On Tuesday morning, the president of the National Council of Public Finances (CNFP) discussed Luxembourg's financial situation and the prospect of a tax reform.

Although the budget of the central government currently shows a plus of around €‎900 million, Wagener still labeled the situation as "tense" and expects the year to finish in a deficit of an estimated €‎1.3 billion due to the belated effects from the tripartite measures. The degradation will likely be "hard" and "abrupt", he stated.

Wagener discussed the pros and cons of a tax reform, acknowledging that if tax rates are not adjusted to inflation and salaries increase, as is currently the case, then the government's revenue goes up. The CNFP director explained that this a question of monetary policy since lower taxes allow people to spend more and businesses to increase their investments, thereby feeding more money back into the economy. Given the current demands for additional support measures, such as calls for capped gas prices, he described a mix of both avenues as understandable.

In light of next year's national elections, Wagner expressed his view that it is likely that parties will have to position themselves on the issue of a major tax reform.

When asked whether the government will have no choice but to adjust the rates to inflation when two to three wage indexations are triggered next year, Wagener explained that while revenues would go up, expenses would increase as well, and the economy would eventually weaken to the point where the government would have to consider this factor as well.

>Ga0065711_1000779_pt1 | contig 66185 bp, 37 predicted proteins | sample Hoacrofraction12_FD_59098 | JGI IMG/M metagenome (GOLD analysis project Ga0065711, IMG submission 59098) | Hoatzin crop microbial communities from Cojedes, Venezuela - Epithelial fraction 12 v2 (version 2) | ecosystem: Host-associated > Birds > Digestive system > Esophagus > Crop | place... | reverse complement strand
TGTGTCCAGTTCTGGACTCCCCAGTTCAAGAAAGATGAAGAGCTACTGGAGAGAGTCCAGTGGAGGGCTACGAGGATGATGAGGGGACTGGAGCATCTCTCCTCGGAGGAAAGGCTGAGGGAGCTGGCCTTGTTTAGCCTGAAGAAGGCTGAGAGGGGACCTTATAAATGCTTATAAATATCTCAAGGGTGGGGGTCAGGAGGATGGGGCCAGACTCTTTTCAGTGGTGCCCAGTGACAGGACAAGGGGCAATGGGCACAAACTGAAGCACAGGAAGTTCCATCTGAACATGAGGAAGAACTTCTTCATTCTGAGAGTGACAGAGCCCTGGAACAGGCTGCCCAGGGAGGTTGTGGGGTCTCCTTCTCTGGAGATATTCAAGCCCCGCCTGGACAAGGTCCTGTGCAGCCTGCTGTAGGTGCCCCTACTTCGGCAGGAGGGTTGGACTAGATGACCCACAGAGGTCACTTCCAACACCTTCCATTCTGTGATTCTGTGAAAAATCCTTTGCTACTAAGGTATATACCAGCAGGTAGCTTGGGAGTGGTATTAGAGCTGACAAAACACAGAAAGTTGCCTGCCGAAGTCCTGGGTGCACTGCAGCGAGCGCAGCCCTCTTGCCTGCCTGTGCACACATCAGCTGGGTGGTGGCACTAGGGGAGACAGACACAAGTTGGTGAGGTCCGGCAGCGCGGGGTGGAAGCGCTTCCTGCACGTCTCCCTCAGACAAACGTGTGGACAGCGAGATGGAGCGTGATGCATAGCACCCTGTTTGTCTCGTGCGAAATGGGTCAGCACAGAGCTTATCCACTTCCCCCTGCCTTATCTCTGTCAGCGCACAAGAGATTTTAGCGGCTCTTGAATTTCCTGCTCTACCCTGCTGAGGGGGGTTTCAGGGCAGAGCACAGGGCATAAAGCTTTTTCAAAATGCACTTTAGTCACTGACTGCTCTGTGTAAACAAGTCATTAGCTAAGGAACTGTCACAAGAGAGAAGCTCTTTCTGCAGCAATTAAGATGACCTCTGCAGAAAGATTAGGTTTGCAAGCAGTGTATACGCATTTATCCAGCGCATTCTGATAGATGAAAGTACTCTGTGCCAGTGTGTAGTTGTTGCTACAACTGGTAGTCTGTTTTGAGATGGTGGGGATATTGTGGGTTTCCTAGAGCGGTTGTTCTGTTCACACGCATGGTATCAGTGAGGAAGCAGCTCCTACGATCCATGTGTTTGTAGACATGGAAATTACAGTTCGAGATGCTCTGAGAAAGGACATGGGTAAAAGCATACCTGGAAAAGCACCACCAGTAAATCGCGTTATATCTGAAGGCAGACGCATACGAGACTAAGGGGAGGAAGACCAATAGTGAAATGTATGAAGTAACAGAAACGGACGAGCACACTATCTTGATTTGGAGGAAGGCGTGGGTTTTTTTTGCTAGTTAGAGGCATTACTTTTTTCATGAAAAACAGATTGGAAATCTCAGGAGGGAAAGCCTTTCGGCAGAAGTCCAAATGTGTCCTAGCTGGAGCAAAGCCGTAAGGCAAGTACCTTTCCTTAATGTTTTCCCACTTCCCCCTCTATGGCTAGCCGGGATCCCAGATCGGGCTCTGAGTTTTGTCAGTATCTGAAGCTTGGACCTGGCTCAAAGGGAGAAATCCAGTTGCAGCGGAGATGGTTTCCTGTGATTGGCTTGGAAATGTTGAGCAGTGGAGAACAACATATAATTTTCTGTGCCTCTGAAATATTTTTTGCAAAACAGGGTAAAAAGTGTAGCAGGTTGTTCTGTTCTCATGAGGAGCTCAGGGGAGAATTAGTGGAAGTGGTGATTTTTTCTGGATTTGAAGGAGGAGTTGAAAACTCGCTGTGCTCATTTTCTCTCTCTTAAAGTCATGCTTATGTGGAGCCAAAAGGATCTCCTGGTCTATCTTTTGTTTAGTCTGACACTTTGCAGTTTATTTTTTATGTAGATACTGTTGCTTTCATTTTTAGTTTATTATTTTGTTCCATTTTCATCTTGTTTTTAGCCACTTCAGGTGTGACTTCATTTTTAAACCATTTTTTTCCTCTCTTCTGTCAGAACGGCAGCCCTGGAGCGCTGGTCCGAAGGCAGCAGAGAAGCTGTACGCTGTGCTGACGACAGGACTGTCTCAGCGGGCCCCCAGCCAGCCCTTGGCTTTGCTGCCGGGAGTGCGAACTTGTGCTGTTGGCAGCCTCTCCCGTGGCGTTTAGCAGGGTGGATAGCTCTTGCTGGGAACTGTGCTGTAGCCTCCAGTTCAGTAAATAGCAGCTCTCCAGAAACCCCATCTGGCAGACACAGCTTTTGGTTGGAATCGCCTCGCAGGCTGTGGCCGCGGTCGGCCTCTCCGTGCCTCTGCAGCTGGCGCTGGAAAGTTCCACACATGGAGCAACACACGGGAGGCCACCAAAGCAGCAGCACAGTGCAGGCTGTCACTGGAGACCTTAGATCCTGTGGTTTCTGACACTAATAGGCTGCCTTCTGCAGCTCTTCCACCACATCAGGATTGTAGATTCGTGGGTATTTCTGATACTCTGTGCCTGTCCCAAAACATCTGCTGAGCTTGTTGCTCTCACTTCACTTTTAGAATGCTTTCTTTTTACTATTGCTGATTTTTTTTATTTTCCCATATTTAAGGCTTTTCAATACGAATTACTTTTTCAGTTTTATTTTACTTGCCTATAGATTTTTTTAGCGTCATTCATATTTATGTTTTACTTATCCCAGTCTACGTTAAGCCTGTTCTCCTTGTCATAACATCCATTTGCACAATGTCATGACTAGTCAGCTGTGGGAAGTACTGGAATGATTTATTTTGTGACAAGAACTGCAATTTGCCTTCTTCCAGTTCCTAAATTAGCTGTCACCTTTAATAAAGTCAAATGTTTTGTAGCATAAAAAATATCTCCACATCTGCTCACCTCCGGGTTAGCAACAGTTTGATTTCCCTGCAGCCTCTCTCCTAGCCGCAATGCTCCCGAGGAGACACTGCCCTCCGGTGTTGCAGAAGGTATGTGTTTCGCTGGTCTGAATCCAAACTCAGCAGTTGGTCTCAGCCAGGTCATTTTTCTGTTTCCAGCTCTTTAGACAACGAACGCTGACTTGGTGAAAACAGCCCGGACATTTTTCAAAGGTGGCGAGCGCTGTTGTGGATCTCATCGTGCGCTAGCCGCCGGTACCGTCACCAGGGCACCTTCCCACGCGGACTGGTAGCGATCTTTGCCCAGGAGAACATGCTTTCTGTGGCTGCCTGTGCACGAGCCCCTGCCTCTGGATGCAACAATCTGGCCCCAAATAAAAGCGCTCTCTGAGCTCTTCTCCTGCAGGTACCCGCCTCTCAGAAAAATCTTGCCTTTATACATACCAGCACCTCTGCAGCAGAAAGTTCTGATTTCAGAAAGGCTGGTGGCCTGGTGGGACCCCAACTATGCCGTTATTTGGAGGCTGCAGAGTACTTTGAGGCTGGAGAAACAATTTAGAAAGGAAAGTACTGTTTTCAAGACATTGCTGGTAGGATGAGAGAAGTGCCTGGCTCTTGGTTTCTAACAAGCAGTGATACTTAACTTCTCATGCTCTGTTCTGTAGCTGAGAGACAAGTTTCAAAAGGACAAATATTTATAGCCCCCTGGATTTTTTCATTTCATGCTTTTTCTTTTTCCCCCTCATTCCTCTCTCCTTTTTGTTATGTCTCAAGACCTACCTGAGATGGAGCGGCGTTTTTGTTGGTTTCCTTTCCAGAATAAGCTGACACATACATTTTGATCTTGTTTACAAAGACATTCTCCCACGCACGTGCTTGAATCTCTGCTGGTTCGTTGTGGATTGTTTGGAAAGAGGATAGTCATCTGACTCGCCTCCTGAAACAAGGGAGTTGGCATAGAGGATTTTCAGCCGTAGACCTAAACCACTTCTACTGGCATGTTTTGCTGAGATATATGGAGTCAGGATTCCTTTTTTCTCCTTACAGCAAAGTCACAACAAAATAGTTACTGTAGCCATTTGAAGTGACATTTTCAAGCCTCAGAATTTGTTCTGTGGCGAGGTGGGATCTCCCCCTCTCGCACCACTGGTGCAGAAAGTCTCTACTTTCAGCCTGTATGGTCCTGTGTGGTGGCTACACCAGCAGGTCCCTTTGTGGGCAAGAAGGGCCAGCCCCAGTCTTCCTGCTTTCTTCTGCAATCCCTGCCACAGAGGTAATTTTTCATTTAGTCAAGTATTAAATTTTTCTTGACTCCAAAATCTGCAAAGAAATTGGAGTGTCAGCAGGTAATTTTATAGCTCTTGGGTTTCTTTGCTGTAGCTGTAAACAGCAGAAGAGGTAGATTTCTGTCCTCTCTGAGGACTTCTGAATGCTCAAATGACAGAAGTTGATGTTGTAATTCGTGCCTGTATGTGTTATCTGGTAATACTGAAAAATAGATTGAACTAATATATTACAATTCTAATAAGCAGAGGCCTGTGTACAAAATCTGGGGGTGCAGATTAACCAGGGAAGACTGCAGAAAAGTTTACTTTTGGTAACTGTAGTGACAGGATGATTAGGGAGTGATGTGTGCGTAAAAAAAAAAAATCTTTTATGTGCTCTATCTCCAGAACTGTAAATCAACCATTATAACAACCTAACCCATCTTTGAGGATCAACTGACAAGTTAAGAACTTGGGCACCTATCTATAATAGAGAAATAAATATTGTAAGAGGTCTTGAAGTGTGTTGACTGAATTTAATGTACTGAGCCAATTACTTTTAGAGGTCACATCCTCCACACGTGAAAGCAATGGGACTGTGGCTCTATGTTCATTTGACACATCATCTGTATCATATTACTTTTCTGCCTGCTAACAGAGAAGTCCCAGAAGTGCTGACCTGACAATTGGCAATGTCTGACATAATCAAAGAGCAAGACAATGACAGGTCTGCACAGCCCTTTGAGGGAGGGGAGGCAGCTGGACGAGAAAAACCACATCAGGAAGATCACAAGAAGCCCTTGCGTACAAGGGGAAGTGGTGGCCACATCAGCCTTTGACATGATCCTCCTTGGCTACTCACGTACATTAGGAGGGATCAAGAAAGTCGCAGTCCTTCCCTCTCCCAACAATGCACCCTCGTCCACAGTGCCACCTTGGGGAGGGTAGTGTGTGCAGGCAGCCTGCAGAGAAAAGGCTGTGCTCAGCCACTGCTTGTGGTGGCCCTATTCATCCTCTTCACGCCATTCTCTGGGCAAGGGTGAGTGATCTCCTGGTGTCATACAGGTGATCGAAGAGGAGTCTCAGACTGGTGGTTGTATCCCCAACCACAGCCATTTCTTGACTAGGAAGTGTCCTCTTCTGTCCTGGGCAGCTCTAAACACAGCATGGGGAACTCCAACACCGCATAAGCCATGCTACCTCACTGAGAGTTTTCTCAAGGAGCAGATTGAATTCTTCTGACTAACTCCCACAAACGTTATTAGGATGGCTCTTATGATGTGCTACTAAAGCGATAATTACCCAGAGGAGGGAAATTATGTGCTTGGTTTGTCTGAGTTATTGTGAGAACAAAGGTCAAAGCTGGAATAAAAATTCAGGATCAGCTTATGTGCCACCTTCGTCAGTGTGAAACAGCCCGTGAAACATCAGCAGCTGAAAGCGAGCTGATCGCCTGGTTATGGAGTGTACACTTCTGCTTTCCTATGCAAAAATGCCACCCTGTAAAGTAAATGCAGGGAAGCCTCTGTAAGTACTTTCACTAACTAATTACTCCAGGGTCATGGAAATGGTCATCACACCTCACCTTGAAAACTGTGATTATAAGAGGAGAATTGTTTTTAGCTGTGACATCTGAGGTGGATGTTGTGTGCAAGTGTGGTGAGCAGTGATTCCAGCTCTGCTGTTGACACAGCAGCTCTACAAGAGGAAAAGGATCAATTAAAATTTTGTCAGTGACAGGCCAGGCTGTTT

As a result, the CNFP does not wish to comment on these "political choices". Wagener stressed that its task is to determine whether the public finances remain sound in the end. Even if the budget deficit remains below 3% of GDP in the medium term, other indicators, such as structural balance, will no longer be met by 2024. Wagener used a metaphor to explain this indicator:

"If you have a salary and you get by in a month when everything is going well, that is a one thing. But if you have a salary that allows your fridge to break down and you still make ends meet, that's even better."

Couldn't the state save more instead of collecting more taxes? According to Marc Wagener, savings are often misrepresented.

Couldn't the state save more money instead of raising taxes? According to Marc Wagener, savings are often misrepresented. Even in years when the economy is slower, more money usually comes in. According to the economist, the "rhythm of progression" of new spending is expected in the medium term. According to Wagener, if the current 6-7% of additional expenditure per year could be reduced to 2-3%, then the situation would already be much improved.

Interview in Luxembourgish

Invité vun der Redaktioun: Marc Wagener
Den Invité vun der Redaktioun vu méindes bis freides moies géint 8h10 am Studio vun RTL Radio Lëtzebuerg.